Fireworks Can Trigger Flashbacks<p>Hyperarousal, a core component of PTSD, occurs when a person is hyper-alert to any sign of threat – constantly on edge, easily startled and continuously screening the environment.</p><p>Imagine, for instance, stepping down the stairs in the dark after hearing a noise; you're worried an intruder might be downstairs. Then a totally unpredictable loud sound explodes right outside your window.</p><p>For people with PTSD, that sound – reminiscent of gunfire, a thunderstorm or a car crash – <a href="https://theconversation.com/veterans-refugees-and-victims-of-war-crimes-are-all-vulnerable-to-ptsd-130144" target="_blank">can cause</a> a panic attack or trigger flashbacks, a sensory experience that makes it seem as if the old trauma is happening here and now. Flashbacks can be so severe that combat veterans may suddenly drop to the ground, the same way they would when an explosion took place in combat. Later, the experience can trigger nightmares, insomnia or worsening of other PTSD symptoms.</p><p>Those of us who set off fireworks need to ask ourselves: Are those few minutes of fun worth the hours, days, or weeks of torment that will begin for some of our friends and neighbors – including many who put their lives on the line to protect us?</p>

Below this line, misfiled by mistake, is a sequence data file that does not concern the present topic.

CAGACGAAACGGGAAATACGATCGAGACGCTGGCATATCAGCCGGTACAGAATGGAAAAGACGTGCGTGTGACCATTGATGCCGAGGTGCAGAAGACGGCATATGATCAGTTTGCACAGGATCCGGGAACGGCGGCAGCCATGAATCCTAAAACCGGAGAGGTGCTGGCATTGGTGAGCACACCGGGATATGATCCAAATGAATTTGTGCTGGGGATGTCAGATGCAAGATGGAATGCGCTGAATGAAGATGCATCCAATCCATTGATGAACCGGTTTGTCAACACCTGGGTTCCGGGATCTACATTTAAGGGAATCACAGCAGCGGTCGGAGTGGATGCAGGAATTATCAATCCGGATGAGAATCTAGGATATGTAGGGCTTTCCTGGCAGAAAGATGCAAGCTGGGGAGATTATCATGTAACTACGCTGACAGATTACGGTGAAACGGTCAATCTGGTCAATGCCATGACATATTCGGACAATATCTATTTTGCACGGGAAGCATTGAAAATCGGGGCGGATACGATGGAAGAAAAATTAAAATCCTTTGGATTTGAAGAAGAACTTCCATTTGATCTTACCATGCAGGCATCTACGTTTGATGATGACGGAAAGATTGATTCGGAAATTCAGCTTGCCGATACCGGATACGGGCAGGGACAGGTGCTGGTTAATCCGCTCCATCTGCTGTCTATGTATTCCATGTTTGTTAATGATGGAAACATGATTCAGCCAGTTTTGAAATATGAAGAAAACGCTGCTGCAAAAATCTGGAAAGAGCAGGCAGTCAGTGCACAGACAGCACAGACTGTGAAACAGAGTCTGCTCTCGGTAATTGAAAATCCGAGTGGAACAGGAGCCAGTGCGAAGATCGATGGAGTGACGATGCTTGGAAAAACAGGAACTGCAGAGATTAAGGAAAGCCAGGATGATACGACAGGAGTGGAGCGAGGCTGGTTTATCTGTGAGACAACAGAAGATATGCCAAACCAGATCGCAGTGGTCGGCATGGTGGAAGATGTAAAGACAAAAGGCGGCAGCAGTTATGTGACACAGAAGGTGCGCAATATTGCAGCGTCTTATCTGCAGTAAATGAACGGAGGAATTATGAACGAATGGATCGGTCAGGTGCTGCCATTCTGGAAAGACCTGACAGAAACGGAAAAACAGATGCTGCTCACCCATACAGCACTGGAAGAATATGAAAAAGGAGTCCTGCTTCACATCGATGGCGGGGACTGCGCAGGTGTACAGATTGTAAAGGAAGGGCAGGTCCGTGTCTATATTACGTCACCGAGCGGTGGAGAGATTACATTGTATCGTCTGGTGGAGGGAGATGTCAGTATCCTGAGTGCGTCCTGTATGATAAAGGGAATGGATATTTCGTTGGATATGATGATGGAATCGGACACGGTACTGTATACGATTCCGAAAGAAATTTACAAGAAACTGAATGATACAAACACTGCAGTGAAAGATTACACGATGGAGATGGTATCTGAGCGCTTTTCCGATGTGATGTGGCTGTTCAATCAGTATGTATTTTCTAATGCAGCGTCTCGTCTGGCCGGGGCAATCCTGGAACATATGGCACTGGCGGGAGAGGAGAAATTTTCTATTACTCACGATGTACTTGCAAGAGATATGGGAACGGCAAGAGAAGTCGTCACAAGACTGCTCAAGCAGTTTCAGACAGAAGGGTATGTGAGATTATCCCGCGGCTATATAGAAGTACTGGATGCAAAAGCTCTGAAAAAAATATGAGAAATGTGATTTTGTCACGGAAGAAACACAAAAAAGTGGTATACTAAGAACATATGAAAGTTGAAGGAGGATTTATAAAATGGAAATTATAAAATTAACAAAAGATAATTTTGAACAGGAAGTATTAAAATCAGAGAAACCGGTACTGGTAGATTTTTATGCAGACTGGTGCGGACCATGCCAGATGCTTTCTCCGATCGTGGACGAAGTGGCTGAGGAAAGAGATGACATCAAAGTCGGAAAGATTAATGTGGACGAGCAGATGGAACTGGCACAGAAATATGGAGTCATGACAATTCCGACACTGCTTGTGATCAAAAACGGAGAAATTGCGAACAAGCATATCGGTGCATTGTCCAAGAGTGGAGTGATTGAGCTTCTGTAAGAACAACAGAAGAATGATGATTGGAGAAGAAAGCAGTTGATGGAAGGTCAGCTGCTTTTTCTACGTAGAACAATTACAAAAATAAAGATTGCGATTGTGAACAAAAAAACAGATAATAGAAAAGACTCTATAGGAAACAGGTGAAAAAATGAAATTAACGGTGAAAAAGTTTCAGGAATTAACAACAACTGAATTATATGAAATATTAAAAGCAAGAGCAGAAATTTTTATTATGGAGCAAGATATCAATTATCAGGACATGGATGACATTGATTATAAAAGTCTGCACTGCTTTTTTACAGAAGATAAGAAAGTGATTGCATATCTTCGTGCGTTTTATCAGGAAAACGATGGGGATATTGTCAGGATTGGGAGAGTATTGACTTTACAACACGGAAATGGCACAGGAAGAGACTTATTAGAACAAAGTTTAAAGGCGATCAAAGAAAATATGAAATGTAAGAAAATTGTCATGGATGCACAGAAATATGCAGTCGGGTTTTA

Who Else Is Affected?<p>Millions of others, though not diagnosed with PTSD, may similarly be affected by fireworks. <a href="https://adaa.org/about-adaa/press-room/facts-statistics" target="_blank">One in five Americans</a> have an anxiety disorder, many with symptoms of hyperarousal. Also impacted are those with autism or developmental disabilities; they find it difficult to cope with the noise, or just the drastic change from life routines. Then there are people who have to work, holiday or not: nurses, physicians and first responders, who have to be up at 4 a.m. for a 30-hour shift.</p><h3>How to Reduce the Negative Impact</h3><p>There are ways to reduce how fireworks affect others:</p><ul><li>For those with PTSD, the unexpected nature of fireworks is probably the worst part. So at least make it as predictable as possible. Do it in designated areas during designated times. Don't explode one, for instance, two hours after the designated time window. And avoid setting them off <a href="https://www.theguardian.com/society/2018/jul/04/fireworks-ptsd-fourth-of-july-veterans-shooting-survivors" target="_blank">on the 3rd</a>. People are less prepared then.</li><li>If you're aware that a veteran or trauma survivor lives in the neighborhood, move the noise as far as possible from their home and give them prior warning. Consider putting a sign in your front yard noting the time you'll set the fireworks.</li><li>Remember, it doesn't have to be super loud to make it fun. Consider using <a href="https://thehill.com/opinion/energy-environment/504964-its-time-for-silent-fireworks" target="_blank">silent fireworks</a>. And you don't have to be the one who lights the fireworks. Simply enjoy watching while your city or township does it safely.</li></ul>